September 7 - October 12, 2013
Reception: September 7, 2013 5-7PM
Gallery Talk with Don Bachardy: September 14, 10AM
RSVP by September 10
On Valentine’s Day 1953, LA native Don Bachardy (age 18) and internationally recognized British author Christopher Isherwood (age 48) began a relationship that would last thirty-three years, until Isherwood’s death in 1986. A film about their life together, Chris & Don: A Love Story, was released in 2008. Their home in Santa Monica Canyon was a salon for the local artworld and a mecca for artists, writers and composers visiting from abroad. Early on, Bachardy developed exceptional drawing skills and for the past 50+ years he has made portraits from life (never from photographs) becoming one of the most recognized portrait artists of our time. Previous exhibitions at Craig Krull Gallery have focused on his Self-Portraits (Jan/Feb 2010) and his Portraits of L.A. Artists (Sept/Oct 2011). The exhibition opening in Sept 2013, entitled Literary Figures, will feature 18 portraits of authors such as Aldous Huxley, William Burroughs, Anaïs Nin, Paul Bowles, and Annie Proulx. Each of these portraits was signed by the subject, and in fact, the Allen Ginsberg portrait includes a hand-written poem that Ginsberg composed while looking out the window at the Pacific Ocean during the sitting.
Concurrently the gallery will present an exhibition of new work by Stephen Aldrich. A pivotal moment in Aldrich’s career occurred in 1968 when he met the influential photographer, Frederick Sommer. A musician and art student at Prescott College in Arizona, Aldrich was soon enlisted by Sommer to interpret his innovative, abstract musical scores, thus beginning a long relationship of mentoring and collaboration. In the last decade of Sommer’s life, Aldrich worked with him on an extraordinary group of collages, while at the same time, developing his own unique approach to the medium. Working with fine 19th century engravings from books and journals as his source material, Aldrich cuts imagery with mind-boggling precision and complexity. There is an obsessive quality to the work in its overlappings, rhythms, repetitions and patterns that may, in part, be attributable to his background in music.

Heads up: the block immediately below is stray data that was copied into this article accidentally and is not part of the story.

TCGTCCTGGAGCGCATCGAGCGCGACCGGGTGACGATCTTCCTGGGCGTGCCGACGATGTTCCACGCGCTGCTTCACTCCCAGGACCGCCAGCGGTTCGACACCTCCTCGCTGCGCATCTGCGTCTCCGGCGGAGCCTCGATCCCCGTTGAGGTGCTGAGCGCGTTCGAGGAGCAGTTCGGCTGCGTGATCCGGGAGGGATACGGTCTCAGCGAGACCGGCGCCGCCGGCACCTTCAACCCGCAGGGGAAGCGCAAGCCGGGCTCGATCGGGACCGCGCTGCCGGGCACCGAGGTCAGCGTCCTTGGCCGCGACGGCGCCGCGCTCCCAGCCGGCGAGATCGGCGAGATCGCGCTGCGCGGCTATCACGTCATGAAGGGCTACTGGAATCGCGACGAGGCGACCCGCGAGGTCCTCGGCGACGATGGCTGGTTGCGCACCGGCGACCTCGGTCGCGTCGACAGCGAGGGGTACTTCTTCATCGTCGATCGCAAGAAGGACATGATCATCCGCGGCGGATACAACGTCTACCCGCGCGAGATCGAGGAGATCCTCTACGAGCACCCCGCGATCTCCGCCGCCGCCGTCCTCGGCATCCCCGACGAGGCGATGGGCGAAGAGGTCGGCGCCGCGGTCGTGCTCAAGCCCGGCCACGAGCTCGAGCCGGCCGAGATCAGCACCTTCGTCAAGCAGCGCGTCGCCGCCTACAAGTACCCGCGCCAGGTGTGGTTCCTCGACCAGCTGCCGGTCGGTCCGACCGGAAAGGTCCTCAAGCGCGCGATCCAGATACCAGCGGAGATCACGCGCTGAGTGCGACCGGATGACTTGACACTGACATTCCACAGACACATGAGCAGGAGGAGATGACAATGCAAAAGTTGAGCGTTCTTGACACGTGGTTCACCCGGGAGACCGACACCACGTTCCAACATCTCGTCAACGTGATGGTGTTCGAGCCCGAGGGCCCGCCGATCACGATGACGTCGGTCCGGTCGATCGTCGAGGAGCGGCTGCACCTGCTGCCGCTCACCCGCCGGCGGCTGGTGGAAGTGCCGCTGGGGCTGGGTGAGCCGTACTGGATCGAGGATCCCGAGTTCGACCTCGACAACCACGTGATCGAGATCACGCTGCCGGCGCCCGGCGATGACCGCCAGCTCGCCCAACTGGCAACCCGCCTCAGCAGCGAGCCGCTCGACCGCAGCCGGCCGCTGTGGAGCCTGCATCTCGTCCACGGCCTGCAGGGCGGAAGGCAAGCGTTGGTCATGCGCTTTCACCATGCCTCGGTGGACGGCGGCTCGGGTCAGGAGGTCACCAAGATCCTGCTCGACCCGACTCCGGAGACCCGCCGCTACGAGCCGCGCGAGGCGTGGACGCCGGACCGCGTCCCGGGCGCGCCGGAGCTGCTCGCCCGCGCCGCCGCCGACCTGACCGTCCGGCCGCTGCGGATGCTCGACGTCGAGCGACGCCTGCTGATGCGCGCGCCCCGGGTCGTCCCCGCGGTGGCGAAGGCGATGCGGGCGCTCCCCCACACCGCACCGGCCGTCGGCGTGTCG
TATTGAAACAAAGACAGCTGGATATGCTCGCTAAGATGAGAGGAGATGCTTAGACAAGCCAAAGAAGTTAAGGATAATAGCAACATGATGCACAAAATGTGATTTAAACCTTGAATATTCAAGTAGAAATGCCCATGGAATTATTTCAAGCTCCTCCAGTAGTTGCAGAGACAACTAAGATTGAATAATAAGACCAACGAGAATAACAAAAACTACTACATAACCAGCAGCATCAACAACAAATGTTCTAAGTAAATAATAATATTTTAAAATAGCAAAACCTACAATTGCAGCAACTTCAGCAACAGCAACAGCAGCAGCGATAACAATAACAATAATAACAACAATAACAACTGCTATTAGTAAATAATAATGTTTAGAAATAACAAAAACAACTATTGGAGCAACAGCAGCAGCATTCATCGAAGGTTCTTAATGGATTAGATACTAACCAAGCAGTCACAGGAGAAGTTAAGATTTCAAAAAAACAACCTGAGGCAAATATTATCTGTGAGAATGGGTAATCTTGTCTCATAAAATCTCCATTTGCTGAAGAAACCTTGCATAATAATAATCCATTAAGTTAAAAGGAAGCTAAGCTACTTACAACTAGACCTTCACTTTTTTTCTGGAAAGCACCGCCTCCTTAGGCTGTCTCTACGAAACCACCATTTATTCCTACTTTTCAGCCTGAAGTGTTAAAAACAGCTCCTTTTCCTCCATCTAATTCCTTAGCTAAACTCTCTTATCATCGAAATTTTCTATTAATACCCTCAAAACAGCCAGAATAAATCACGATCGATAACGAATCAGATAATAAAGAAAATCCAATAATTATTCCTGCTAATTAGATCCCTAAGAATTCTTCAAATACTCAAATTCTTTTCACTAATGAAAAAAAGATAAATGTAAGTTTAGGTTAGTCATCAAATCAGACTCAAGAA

In our small gallery, twelve of Ned Evans’ postcard collages from 1979-1991 will be exhibited alongside the texts of twelve 200-word love stories written by his wife, Rebecca Cox. Cox made these pairings of collage and text as she searched through Evans’ archives looking for images that would complement her work. The result was a 36-page, 8x8” book entitled, A Quiver for Lapsed Romantics.
Complementing the literary themes of these three exhibitions, the gallery’s foyer will feature works from Danae Falliers’ series, Library. These color photographs of books on shelves are subtly manipulated so that the books, though still identifiable as books, become slightly blurred, linear, geometric abstractions.